For a time, we were closely watching inflation expectations – or a close approximation known as treasury breakevens, anyway. By subtracting the yield on inflation adjusted treasuries such as TIPS from the yield on treasuries you take the temperature on the market’s rough expectations of inflation (CPI).
Although not the most ‘exact’ method, it’s an easy calculation and a decent approximation of actual expectations. Call it directionally correct, okay?
Let’s dive in for the first time in a while.
Inflation Expectations as of 4/12/2018
Here we’ve graphed treasury breakevens straight from the Treasury Department using constant maturity rates for 5 years, 10 years, 20 years, and 30 years. Importantly, the percentage here is an annual inflation percentage. That means a reading of “2%” would mean “2% every year for X years”.
We’ve purposely graphed the history of inflation expectations back since the beginning of 2016. This encompasses all of President’s Trump’s term… which has seen some very interesting fluctuations in the numbers.
Let us call your attention to a couple details of our selected time-frame:
- On February 9, 2016 the expected 5 year inflation was just .93% a year. As of April 12, 2018 it more than doubled to 2.05% annually.
- The difference in expected inflation between 30 years and 5 years stood at just .10% on April 12, 2018. Back on February 11, 2016 it was .53%. The market expects similar inflation in the near term and longer term.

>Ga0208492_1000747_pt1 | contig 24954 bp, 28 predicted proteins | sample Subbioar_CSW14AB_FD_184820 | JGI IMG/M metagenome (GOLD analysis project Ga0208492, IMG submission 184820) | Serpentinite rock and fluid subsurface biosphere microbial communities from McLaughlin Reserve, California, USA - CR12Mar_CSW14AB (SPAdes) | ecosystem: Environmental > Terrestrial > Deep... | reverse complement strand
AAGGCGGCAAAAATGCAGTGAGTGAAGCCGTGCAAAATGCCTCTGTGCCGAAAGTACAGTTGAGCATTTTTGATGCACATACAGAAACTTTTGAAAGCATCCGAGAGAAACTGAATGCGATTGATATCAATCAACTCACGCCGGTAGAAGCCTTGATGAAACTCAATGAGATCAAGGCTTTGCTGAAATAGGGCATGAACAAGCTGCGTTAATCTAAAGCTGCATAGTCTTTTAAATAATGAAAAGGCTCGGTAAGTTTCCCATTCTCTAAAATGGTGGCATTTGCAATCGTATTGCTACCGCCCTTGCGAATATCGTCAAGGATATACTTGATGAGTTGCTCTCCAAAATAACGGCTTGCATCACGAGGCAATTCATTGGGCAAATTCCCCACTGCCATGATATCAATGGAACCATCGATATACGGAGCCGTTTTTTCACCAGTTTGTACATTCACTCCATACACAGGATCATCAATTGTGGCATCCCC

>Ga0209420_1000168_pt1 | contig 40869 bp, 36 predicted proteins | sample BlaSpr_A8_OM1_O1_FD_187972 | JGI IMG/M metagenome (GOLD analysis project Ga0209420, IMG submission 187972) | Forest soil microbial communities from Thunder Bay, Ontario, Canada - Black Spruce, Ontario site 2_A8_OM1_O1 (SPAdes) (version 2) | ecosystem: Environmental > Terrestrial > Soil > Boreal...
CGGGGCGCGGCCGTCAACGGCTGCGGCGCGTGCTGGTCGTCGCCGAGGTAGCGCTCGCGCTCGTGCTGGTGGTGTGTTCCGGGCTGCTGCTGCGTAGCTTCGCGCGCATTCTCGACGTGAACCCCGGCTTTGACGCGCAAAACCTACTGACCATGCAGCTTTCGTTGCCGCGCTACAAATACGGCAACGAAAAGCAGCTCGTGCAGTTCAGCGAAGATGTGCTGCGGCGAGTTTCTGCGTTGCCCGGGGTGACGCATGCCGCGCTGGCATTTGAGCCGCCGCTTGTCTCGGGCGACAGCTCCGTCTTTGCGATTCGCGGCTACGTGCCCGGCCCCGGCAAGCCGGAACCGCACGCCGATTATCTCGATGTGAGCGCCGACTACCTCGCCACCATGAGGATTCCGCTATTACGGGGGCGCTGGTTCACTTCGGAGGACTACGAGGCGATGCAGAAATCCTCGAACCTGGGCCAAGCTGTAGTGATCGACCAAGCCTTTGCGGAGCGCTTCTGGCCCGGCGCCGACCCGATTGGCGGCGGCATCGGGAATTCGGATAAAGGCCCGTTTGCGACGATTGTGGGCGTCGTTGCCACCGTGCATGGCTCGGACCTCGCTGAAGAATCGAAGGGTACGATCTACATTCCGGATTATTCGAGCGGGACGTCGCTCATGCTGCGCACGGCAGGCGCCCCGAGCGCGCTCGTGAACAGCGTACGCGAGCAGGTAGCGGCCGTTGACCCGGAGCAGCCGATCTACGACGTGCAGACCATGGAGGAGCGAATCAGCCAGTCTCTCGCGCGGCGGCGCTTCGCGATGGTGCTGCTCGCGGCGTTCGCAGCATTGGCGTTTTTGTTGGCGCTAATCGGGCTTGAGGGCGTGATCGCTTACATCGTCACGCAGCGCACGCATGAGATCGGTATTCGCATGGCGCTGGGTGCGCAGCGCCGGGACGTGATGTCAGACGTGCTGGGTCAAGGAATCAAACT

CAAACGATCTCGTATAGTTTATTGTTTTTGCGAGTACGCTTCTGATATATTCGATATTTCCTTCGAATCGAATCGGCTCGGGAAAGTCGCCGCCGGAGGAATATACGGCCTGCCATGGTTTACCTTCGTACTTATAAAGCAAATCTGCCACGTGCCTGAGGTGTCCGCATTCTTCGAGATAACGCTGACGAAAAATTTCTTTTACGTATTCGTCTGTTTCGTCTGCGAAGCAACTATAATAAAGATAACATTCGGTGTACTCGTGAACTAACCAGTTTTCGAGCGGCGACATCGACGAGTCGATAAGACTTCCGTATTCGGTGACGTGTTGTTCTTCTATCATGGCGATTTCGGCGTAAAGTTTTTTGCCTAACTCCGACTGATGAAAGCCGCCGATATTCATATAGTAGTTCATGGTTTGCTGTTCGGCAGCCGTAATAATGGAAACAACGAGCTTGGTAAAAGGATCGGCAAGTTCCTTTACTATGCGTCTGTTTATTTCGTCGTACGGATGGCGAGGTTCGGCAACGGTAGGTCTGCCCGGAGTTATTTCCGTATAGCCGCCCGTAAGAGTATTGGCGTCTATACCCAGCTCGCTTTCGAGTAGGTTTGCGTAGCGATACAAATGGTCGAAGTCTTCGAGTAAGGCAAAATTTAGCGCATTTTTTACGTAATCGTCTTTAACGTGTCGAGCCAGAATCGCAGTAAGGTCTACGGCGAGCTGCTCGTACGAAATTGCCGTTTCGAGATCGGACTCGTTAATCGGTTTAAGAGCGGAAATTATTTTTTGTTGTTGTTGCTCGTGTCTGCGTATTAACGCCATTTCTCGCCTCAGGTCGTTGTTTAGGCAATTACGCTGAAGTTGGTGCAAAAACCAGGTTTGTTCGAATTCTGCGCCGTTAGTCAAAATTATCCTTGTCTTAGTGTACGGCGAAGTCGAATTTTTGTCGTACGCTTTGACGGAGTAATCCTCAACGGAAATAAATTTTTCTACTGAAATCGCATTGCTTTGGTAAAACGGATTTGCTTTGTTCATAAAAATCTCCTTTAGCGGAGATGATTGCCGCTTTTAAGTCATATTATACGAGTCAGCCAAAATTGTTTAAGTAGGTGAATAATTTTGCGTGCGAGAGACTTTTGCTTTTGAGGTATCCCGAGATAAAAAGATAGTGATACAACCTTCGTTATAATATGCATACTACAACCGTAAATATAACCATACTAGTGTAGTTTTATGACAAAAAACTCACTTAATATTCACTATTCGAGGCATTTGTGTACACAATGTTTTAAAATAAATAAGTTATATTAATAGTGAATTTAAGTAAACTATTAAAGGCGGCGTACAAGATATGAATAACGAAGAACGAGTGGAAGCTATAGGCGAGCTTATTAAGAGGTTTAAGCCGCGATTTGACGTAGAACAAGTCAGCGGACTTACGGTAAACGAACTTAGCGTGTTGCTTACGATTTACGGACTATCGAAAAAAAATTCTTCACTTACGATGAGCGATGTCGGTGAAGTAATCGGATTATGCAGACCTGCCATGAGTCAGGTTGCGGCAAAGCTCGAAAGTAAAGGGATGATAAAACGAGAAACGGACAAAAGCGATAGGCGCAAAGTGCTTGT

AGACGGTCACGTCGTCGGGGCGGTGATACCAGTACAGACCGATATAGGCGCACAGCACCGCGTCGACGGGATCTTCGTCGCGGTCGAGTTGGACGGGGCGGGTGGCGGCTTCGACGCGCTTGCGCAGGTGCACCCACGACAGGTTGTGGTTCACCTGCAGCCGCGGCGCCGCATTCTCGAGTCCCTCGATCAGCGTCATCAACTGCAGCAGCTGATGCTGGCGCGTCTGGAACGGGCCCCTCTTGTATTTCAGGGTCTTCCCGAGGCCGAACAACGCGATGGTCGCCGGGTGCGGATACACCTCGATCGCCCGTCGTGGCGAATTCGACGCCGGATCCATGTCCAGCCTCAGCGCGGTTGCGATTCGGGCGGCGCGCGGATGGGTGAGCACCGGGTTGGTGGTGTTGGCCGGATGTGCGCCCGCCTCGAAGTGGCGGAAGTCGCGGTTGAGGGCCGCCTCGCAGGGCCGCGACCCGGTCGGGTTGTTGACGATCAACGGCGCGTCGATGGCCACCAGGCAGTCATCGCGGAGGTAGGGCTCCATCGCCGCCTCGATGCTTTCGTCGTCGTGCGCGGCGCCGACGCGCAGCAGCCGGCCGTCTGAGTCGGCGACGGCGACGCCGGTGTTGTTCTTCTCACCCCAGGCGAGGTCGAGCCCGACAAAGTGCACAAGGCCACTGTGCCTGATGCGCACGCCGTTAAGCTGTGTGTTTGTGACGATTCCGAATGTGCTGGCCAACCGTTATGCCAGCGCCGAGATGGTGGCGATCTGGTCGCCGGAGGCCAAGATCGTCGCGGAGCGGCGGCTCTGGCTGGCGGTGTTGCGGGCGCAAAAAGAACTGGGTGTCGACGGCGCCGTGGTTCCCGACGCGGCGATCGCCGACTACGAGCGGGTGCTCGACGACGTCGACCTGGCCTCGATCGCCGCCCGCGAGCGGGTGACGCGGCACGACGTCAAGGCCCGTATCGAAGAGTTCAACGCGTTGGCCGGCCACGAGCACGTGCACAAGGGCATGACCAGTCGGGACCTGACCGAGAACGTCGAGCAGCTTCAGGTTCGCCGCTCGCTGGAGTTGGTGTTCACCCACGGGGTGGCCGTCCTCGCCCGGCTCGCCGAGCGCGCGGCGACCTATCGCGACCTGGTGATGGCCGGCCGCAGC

A Continually Flattening Yield Curve
A flattening yield curve is often a warning to expect leaner times. The yield curve, in common parlance, is a plot of the cost for the US Government to borrow money over various time periods. If it costs more to borrow over a short time period than a long one a flat or inverted curve is hinting at a weird disconnect in borrowing costs.
For a quick cut on the yield curve, FRED has an excellent series which subtracts the cost of 2 year borrowing from 10 year borrowing. That calculation currently shows a slightly ominous graph:
Tighter Curves, Higher Inflation
For what it’s worth, even the higher inflation expectations we’re seeing aren’t too concerning. Further, they’re actually right in range of the Federal Reserve’s own target of 2% inflation. A small amount of inflation is healthy for an economy, while larger inflation (or extreme ‘hyperinflation’) and deflation are tough conditions for a populace.
More concerning, though, would be if the yield curve inverts. While an inverted yield curve may not mean immediate harm, the phenomenon has foreshadowed the last 5 US recessions. It’s a number we’re going to watch closely as the curve slides towards 0% between the 10y and the 2y.
How about you? What economic indicators are you watching? See anything weird we missed in this data?